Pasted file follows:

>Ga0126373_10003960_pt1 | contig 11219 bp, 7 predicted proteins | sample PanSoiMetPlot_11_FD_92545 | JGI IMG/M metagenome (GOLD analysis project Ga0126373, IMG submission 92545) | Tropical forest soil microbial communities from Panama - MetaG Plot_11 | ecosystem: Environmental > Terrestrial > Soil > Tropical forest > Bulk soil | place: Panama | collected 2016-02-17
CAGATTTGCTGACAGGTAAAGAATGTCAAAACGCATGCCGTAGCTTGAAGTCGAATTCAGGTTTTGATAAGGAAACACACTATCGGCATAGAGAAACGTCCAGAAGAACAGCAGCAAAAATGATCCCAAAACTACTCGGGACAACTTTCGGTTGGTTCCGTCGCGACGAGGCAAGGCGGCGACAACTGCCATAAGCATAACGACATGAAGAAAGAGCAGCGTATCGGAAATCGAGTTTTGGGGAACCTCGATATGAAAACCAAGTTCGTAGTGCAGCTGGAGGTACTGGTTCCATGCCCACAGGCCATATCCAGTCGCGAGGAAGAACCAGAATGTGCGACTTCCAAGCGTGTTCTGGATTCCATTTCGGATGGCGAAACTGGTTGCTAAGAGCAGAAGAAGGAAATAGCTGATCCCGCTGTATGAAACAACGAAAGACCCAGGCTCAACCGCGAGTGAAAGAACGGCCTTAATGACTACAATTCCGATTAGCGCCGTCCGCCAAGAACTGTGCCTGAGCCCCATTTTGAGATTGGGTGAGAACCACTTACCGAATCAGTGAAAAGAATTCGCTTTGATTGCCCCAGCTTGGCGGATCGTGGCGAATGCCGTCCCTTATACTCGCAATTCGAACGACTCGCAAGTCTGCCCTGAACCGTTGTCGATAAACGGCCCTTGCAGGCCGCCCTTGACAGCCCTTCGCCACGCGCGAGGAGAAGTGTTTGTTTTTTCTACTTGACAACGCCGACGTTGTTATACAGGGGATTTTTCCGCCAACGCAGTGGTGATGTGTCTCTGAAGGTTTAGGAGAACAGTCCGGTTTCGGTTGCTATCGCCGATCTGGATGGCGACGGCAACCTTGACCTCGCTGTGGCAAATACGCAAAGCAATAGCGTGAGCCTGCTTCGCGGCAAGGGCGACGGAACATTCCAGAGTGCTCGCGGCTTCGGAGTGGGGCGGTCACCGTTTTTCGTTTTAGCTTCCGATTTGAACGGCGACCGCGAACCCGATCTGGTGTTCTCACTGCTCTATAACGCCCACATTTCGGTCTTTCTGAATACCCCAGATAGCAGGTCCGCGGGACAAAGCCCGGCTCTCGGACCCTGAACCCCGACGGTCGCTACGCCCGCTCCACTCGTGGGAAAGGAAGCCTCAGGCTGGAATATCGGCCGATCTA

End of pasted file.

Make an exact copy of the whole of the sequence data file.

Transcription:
>Ga0126373_10003960_pt1 | contig 11219 bp, 7 predicted proteins | sample PanSoiMetPlot_11_FD_92545 | JGI IMG/M metagenome (GOLD analysis project Ga0126373, IMG submission 92545) | Tropical forest soil microbial communities from Panama - MetaG Plot_11 | ecosystem: Environmental > Terrestrial > Soil > Tropical forest > Bulk soil | place: Panama | collected 2016-02-17
CAGATTTGCTGACAGGTAAAGAATGTCAAAACGCATGCCGTAGCTTGAAGTCGAATTCAGGTTTTGATAAGGAAACACACTATCGGCATAGAGAAACGTCCAGAAGAACAGCAGCAAAAATGATCCCAAAACTACTCGGGACAACTTTCGGTTGGTTCCGTCGCGACGAGGCAAGGCGGCGACAACTGCCATAAGCATAACGACATGAAGAAAGAGCAGCGTATCGGAAATCGAGTTTTGGGGAACCTCGATATGAAAACCAAGTTCGTAGTGCAGCTGGAGGTACTGGTTCCATGCCCACAGGCCATATCCAGTCGCGAGGAAGAACCAGAATGTGCGACTTCCAAGCGTGTTCTGGATTCCATTTCGGATGGCGAAACTGGTTGCTAAGAGCAGAAGAAGGAAATAGCTGATCCCGCTGTATGAAACAACGAAAGACCCAGGCTCAACCGCGAGTGAAAGAACGGCCTTAATGACTACAATTCCGATTAGCGCCGTCCGCCAAGAACTGTGCCTGAGCCCCATTTTGAGATTGGGTGAGAACCACTTACCGAATCAGTGAAAAGAATTCGCTTTGATTGCCCCAGCTTGGCGGATCGTGGCGAATGCCGTCCCTTATACTCGCAATTCGAACGACTCGCAAGTCTGCCCTGAACCGTTGTCGATAAACGGCCCTTGCAGGCCGCCCTTGACAGCCCTTCGCCACGCGCGAGGAGAAGTGTTTGTTTTTTCTACTTGACAACGCCGACGTTGTTATACAGGGGATTTTTCCGCCAACGCAGTGGTGATGTGTCTCTGAAGGTTTAGGAGAACAGTCCGGTTTCGGTTGCTATCGCCGATCTGGATGGCGACGGCAACCTTGACCTCGCTGTGGCAAATACGCAAAGCAATAGCGTGAGCCTGCTTCGCGGCAAGGGCGACGGAACATTCCAGAGTGCTCGCGGCTTCGGAGTGGGGCGGTCACCGTTTTTCGTTTTAGCTTCCGATTTGAACGGCGACCGCGAACCCGATCTGGTGTTCTCACTGCTCTATAACGCCCACATTTCGGTCTTTCTGAATACCCCAGATAGCAGGTCCGCGGGACAAAGCCCGGCTCTCGGACCCTGAACCCCGACGGTCGCTACGCCCGCTCCACTCGTGGGAAAGGAAGCCTCAGGCTGGAATATCGGCCGATCTA